In fairness to Vanderbilt, though, it appears that's because the Times reviewer had the whole book to pick from, including the chapters where the really interesting gee-whiz research facts are to be found.
The central argument of the book and the aggregate point of all that research is about the psychology of driving and drivers, and might be summed up somewhat like a popular joke about CB-ers from a generation ago: The moment we get behind the wheel, our IQs drop about 15 points.
Nowadays, the cause of collisions, or one of them, is people believing they’re better drivers than they are. We base our judgment on the number of crashes we’ve been in, rather than on the number of accidents we narrowly avoid, which, if we’re being honest (or we’re being me), happen just about every time we drive. Compounding this vehicular hubris is the fact that most of the driving we do appears to be safer than it is. Driving rarely commands 100 percent of our attention, and so we feel comfortable multitasking: talking on the phone, unfolding a map, taking in the Barca-Lounger on the road’s shoulder. Vanderbilt cites a statistic that nearly 80 percent of crashes involve drivers not paying attention for up to three seconds. Thus the places that seem the most dangerous — narrow roads, hairpin turns — are rarely where people mess up. “Most crashes,” Vanderbilt writes, “happen on dry roads, on clear, sunny days, to sober drivers.” For this reason, roads that could be straight are often constructed with curves — simply to keep drivers on the ball.
This basic truth — feeling safe kills — lies beneath many of the book’s insights. Americans think roundabouts are more dangerous than intersections with traffic lights. Roundabouts require you to adjust your speed, to merge, in short, to pay attention. At an intersection, we simply watch the light. And so we may not notice the red-light runner coming at us or the pedestrian stepping off the curb. A study that followed 24 intersections that had been converted from signals or stop signs to roundabouts showed an almost 90 percent drop in fatal crashes after the change.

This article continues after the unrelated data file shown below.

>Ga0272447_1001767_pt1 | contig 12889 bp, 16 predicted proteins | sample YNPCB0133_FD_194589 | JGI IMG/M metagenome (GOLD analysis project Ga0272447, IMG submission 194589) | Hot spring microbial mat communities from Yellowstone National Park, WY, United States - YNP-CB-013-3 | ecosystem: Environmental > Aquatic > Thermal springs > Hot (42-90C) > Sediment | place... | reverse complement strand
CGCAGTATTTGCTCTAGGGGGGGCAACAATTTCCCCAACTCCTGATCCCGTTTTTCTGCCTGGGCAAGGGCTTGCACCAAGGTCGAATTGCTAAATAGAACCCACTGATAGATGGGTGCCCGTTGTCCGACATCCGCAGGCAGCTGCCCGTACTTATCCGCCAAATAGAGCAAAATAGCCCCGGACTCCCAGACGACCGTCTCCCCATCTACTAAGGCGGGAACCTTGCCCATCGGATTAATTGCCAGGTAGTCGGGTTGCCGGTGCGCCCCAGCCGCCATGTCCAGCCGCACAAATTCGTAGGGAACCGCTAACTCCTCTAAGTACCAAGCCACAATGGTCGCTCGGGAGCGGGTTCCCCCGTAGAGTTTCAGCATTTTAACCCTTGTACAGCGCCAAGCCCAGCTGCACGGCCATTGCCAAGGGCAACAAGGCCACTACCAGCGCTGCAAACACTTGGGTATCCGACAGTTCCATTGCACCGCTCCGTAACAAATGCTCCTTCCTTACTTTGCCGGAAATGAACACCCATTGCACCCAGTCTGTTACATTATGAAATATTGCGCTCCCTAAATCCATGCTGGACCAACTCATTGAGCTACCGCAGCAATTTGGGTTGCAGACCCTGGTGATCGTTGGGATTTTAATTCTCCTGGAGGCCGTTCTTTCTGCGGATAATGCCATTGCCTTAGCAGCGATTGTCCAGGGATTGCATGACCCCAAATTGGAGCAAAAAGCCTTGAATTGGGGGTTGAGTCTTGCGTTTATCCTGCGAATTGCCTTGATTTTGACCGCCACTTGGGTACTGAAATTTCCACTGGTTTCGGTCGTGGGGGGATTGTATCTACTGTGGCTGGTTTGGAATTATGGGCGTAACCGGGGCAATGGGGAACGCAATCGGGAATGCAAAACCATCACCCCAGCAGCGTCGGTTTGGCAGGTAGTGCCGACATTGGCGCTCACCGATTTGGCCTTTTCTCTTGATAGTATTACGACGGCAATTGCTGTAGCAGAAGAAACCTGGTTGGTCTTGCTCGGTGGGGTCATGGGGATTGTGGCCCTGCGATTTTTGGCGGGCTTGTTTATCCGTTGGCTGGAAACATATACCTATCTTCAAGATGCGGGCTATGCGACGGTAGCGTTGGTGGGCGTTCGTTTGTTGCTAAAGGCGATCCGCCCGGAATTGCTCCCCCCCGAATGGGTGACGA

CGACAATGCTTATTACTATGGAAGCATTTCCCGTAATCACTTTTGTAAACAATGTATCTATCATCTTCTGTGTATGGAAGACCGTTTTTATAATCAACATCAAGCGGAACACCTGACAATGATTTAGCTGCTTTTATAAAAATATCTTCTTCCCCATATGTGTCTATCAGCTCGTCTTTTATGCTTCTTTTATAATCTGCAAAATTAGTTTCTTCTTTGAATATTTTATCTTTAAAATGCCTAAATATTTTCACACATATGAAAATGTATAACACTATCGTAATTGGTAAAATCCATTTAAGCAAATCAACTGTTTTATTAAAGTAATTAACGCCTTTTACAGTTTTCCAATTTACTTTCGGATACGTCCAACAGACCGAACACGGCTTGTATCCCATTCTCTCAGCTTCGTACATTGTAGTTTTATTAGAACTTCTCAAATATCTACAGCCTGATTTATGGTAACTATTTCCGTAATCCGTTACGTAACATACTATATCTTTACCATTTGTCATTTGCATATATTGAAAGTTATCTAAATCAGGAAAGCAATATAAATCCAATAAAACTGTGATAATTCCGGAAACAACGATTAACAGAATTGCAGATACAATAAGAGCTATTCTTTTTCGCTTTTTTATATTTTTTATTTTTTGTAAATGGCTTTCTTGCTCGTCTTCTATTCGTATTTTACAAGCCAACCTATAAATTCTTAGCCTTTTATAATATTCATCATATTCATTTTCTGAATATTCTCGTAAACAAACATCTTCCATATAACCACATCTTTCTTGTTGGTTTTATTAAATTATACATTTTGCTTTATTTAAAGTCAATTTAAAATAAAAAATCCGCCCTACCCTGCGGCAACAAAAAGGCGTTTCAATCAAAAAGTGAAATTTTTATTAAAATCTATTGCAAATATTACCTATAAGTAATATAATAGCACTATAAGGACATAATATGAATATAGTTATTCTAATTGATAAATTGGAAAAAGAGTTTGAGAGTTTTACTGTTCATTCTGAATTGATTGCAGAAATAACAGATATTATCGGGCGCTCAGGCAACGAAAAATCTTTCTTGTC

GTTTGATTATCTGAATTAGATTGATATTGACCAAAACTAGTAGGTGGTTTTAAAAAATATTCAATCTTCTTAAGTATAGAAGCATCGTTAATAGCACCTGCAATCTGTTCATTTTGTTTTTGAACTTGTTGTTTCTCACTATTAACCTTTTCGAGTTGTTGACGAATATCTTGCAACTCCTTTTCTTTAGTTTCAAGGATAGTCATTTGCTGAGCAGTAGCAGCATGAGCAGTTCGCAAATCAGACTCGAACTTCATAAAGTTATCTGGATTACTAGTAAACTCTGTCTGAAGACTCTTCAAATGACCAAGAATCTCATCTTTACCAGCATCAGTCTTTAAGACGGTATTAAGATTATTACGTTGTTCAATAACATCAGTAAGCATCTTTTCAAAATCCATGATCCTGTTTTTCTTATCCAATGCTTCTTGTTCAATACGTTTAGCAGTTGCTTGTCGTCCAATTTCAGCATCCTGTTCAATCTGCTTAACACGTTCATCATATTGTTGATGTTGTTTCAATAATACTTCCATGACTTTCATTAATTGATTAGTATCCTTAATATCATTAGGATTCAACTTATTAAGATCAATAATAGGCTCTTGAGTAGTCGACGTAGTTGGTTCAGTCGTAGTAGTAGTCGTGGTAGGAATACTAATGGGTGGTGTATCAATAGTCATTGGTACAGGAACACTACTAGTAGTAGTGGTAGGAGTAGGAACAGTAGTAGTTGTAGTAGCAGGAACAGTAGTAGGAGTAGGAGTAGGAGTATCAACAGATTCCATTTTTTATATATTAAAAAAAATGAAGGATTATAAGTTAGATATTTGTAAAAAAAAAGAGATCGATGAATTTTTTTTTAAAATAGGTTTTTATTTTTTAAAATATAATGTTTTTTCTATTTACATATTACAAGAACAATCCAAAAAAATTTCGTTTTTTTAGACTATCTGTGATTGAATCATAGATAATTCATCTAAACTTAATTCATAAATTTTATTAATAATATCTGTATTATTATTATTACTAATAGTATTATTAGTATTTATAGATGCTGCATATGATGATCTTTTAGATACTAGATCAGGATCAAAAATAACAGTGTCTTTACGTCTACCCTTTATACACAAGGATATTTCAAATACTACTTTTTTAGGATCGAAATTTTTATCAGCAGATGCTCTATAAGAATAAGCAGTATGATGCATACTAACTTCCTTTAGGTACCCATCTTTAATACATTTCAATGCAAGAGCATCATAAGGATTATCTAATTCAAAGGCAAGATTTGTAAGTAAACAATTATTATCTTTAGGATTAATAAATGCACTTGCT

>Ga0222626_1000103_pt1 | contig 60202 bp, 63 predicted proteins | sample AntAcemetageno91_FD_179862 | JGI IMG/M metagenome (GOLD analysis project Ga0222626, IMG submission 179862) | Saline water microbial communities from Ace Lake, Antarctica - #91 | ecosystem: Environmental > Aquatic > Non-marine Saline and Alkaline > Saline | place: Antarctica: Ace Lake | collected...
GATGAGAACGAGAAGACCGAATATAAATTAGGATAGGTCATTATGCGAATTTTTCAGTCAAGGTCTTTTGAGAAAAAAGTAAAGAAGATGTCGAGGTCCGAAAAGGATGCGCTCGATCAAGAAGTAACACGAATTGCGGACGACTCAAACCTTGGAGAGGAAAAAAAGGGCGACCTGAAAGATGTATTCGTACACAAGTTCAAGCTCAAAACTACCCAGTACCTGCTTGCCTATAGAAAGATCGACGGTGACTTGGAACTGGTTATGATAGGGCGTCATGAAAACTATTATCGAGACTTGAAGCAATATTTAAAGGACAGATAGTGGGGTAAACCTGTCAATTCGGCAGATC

For similar reasons, S.U.V.’s are more dangerous than cars. Not just because they’re slower to stop and harder to maneuver, but because — by conferring a sense of safety — they invite careless behavior. “The safer cars get,” Vanderbilt says, “the more risks drivers choose to take.” (S.U.V. drivers are more likely to not bother with their seat belts, to talk on cellphones, and to not wear seat belts while talking on cellphones.) So it goes for much of the driving universe. More people are killed while crossing in crosswalks than while jaywalking. Drivers pass bicyclists more closely on a road with bike lanes than on one without.
I hitched a ride with a friend the evening after I'd read the article and I was telling my friend about it as she drove. As we passed a cyclist on a stretch of the suburban boulevard that had recently been rebuilt and so had state-mandated bike lanes, I mentioned that last bit--that drivers pass cyclists more closely on a road with bike lanes than on one without. My friend shook her head adamantly; when I pass a bicycle and there's no bike lane, she insisted, I always pull 'way to the left and give them as much room as I can.
I blinked--that was exactly the point of the research, that it's when drivers think they're comparatively safe that they begin behave more dangerously--but my friend, who's certainly no dummy, didn't see it. That conversation wasn't going anywhere, I realized, because Vanderbilt's point runs completely contrary to our intuitive sense of what keeps us in one piece on the road--as well as our opinion of our skills behind the wheel.
As an aside, this brings up a phenomenon that many Portland-area people will be familiar with: If you both bike and drive (as I do), and if you're honest with yourself (as I sometimes am), you'll probably have to admit that you do things as a driver that fill you with righteous fury when you witness it while on your bicycle--and vice versa. Although, as with what crime procedural shows used to call "split personalities," when one identity takes over we may have no memory of what the other one was recently up to.
But I don't want to push this too far into the bike-versus-car range wars, since that's not the point, which is that, as drivers, the safer we feel, the more risks we take and the more dangerous we become.
Remember that point about the psychology of drivers the next time you come to a four-way stop (whether you're biking, driving, or walking) and the vehicle facing you across the intersection is a GMC Suburban with darkly-tinted windows--and its turn signals aren't lit.